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Recognized and respected internationally for his work on positrons, the antimatter equivalent of the electron, Professor Rich carried forward a departmental tradition of accomplishment in precision measurements of atomic physics. His studies of positronium lifetimes and the magnetic moment of the electron and positron were crucial tests of the theory of quantum electrodynamics; he was well known for the design of the positron microscope and for his work with polarized positron beams. His broad-based research program included astrophysical observations, improvements in medical technology, and initial studies aimed at the creation of anti-hydrogen. His work was continually innovative and of fundamental import.

Professor Rich was born in New York, New York, in 1937. He received his B.S. degree in physics from Brooklyn College in 1959, his M.A. degree from Columbia University in 1961, and his Ph.D. degree from the University of Michigan in 1965. He was appointed to the faculty of the Department of Physics in 1966.

At the University of Michigan, Art built a strong team of physicists. He was esteemed particularly for training and encouraging the many undergraduate students who participated —in positions of real importance —in his various research projects. Art served with distinction on numerous committees, including the Senate Assembly and the advisory board of the Phoenix Memorial Project; he was a senior fellow of the Michigan Society of Fellows from 1979-82. Nationally, he was a leader of the community of atomic physicists. He was a member of the National Research Council's committee on fundamental constants and the international organizing committee of the 11th International Conference of Atomic Physics; he was chair of the 12th International Conference of Atomic Physics.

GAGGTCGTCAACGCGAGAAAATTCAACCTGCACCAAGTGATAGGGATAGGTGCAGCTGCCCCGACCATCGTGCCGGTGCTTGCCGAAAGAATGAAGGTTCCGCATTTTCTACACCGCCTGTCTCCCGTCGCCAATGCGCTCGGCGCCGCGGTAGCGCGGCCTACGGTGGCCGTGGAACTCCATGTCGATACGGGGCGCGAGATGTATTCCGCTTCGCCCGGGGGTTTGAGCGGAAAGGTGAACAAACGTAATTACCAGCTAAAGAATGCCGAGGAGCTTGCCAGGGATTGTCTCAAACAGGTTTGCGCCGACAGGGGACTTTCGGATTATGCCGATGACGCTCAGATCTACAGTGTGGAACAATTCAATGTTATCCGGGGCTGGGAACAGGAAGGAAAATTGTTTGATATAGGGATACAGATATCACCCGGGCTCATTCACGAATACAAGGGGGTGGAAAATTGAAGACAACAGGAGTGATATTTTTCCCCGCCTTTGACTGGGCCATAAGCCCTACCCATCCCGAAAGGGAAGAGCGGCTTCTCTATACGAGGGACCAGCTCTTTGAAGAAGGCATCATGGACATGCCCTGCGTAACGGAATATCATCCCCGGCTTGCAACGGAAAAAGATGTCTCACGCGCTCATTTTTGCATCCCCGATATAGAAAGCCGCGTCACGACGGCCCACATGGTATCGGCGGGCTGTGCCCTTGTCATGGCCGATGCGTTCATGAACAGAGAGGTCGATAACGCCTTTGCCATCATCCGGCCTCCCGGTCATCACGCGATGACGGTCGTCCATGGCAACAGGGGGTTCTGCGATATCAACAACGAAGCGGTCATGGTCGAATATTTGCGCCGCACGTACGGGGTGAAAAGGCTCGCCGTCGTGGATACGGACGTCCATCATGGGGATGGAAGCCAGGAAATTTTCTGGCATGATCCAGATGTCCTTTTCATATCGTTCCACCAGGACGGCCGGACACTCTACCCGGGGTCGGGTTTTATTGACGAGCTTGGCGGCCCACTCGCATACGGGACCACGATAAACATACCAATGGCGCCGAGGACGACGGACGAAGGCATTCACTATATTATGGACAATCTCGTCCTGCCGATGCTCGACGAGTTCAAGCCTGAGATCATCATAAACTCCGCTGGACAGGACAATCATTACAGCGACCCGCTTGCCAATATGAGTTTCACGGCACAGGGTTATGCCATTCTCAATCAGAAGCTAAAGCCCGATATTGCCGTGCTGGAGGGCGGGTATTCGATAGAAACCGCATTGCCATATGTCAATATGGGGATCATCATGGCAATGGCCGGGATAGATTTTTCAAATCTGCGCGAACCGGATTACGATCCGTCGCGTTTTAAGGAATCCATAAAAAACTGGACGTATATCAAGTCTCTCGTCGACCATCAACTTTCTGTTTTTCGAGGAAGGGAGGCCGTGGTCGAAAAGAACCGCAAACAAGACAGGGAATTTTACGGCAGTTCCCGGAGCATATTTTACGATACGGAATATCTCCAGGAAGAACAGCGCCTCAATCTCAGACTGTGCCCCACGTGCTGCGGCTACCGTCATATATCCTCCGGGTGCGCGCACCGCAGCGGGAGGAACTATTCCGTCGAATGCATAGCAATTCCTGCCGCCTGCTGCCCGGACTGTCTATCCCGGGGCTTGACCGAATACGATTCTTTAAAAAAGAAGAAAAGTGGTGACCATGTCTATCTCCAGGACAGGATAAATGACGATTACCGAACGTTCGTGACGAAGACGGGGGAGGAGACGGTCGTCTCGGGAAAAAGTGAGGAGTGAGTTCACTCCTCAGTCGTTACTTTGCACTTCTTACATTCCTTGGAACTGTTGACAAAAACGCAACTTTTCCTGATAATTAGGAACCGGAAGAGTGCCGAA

Art was a fellow of the American Physical Society and a member of the New York Academy of Sciences. Art was an innovative thinker with a comprehensive vision of physics, and with the perseverance and care for exactitude necessary for success in his chosen specialty. He had profound insight and was adept at designing experiments that cut to the heart of the theoretical issues in atomic physics. He was adept as well at communicating his vision to others and at coordinating their efforts toward a common goal.

Faculty History Project

Arthur Rich